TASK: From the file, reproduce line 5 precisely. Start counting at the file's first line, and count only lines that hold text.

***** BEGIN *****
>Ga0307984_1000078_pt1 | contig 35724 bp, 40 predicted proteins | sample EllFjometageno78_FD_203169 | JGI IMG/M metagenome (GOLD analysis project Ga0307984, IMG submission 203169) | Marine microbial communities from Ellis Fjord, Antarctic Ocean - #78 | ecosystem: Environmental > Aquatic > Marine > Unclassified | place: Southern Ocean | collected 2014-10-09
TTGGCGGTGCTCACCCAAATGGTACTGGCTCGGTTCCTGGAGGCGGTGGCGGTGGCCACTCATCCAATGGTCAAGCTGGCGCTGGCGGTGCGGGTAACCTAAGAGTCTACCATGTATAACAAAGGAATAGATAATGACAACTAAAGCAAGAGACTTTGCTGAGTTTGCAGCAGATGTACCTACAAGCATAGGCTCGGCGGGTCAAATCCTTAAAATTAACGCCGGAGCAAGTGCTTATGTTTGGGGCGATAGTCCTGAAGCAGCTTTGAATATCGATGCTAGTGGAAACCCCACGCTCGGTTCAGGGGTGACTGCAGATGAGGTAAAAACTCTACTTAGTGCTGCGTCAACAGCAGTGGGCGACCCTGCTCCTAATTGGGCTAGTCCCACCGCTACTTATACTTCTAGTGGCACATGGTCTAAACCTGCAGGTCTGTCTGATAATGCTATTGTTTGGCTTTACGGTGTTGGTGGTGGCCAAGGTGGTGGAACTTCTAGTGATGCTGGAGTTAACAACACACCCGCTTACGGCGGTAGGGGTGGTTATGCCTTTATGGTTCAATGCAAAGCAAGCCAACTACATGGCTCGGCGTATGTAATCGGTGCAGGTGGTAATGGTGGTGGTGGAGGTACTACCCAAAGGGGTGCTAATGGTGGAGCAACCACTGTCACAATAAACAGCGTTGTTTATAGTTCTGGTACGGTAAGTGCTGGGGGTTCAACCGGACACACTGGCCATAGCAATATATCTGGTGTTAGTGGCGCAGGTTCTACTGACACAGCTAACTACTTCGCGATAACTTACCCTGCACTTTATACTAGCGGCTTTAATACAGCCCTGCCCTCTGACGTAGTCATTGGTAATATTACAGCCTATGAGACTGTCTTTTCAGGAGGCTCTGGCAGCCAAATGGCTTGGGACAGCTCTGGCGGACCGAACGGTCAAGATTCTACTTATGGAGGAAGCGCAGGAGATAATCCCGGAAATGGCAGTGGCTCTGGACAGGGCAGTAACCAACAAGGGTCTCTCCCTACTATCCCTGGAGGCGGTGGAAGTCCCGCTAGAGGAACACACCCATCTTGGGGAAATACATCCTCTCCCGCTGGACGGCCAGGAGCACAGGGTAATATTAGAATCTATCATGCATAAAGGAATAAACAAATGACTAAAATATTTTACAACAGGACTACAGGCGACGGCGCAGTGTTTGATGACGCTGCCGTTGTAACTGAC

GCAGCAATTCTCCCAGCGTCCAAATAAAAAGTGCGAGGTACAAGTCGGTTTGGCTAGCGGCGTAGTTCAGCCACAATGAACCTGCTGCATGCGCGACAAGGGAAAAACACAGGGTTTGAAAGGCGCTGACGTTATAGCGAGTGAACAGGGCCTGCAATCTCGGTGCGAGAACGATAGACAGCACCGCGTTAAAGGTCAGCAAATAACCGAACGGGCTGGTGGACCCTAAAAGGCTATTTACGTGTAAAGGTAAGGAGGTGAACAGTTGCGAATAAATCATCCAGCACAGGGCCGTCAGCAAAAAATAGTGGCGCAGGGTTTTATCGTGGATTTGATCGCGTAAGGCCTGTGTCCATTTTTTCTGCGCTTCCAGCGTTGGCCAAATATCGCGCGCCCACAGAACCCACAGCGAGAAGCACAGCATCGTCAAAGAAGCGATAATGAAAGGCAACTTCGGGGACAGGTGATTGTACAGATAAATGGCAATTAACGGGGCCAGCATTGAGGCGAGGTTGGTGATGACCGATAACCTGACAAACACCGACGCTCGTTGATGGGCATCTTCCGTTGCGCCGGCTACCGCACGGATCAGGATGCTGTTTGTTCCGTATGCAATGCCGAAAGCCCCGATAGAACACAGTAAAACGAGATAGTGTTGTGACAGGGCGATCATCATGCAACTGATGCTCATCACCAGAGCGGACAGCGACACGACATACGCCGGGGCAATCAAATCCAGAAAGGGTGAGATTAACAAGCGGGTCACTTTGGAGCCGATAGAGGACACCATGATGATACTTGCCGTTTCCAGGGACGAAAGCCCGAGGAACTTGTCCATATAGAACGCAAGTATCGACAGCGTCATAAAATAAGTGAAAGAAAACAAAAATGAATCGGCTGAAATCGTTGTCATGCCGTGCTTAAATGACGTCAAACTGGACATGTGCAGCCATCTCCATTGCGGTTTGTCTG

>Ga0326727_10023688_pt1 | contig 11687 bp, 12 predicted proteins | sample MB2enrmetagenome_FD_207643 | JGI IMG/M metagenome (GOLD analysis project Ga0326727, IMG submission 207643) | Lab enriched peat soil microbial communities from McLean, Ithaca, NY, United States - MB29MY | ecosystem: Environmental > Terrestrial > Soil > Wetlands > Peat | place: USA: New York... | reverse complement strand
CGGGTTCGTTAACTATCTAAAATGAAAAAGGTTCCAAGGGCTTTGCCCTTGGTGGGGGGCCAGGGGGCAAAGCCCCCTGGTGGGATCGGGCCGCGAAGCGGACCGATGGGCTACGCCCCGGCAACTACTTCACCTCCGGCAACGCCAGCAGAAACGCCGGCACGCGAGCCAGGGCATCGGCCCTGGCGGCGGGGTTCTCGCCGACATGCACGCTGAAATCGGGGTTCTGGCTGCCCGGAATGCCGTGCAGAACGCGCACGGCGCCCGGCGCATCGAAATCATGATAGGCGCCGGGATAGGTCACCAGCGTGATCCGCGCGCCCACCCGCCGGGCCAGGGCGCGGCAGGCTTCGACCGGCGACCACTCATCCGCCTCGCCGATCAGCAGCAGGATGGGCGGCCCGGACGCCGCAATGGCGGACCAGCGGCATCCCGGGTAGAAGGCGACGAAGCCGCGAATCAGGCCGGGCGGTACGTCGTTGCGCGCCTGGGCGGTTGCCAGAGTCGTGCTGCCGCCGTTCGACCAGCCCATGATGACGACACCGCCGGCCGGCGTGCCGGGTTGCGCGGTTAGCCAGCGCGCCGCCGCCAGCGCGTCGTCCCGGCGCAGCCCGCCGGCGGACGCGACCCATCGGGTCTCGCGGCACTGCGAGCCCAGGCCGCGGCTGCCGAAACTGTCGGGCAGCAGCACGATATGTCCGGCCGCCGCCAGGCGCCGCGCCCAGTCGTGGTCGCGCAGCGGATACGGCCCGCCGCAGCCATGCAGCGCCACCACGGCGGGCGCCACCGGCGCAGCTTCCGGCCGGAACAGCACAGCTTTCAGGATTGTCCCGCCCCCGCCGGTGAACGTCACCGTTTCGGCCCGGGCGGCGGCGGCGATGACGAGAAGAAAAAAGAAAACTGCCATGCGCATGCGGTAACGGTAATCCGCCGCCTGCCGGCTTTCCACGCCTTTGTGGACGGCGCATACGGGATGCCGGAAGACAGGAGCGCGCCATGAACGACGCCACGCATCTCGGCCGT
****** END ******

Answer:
CGGGTTCGTTAACTATCTAAAATGAAAAAGGTTCCAAGGGCTTTGCCCTTGGTGGGGGGCCAGGGGGCAAAGCCCCCTGGTGGGATCGGGCCGCGAAGCGGACCGATGGGCTACGCCCCGGCAACTACTTCACCTCCGGCAACGCCAGCAGAAACGCCGGCACGCGAGCCAGGGCATCGGCCCTGGCGGCGGGGTTCTCGCCGACATGCACGCTGAAATCGGGGTTCTGGCTGCCCGGAATGCCGTGCAGAACGCGCACGGCGCCCGGCGCATCGAAATCATGATAGGCGCCGGGATAGGTCACCAGCGTGATCCGCGCGCCCACCCGCCGGGCCAGGGCGCGGCAGGCTTCGACCGGCGACCACTCATCCGCCTCGCCGATCAGCAGCAGGATGGGCGGCCCGGACGCCGCAATGGCGGACCAGCGGCATCCCGGGTAGAAGGCGACGAAGCCGCGAATCAGGCCGGGCGGTACGTCGTTGCGCGCCTGGGCGGTTGCCAGAGTCGTGCTGCCGCCGTTCGACCAGCCCATGATGACGACACCGCCGGCCGGCGTGCCGGGTTGCGCGGTTAGCCAGCGCGCCGCCGCCAGCGCGTCGTCCCGGCGCAGCCCGCCGGCGGACGCGACCCATCGGGTCTCGCGGCACTGCGAGCCCAGGCCGCGGCTGCCGAAACTGTCGGGCAGCAGCACGATATGTCCGGCCGCCGCCAGGCGCCGCGCCCAGTCGTGGTCGCGCAGCGGATACGGCCCGCCGCAGCCATGCAGCGCCACCACGGCGGGCGCCACCGGCGCAGCTTCCGGCCGGAACAGCACAGCTTTCAGGATTGTCCCGCCCCCGCCGGTGAACGTCACCGTTTCGGCCCGGGCGGCGGCGGCGATGACGAGAAGAAAAAAGAAAACTGCCATGCGCATGCGGTAACGGTAATCCGCCGCCTGCCGGCTTTCCACGCCTTTGTGGACGGCGCATACGGGATGCCGGAAGACAGGAGCGCGCCATGAACGACGCCACGCATCTCGGCCGT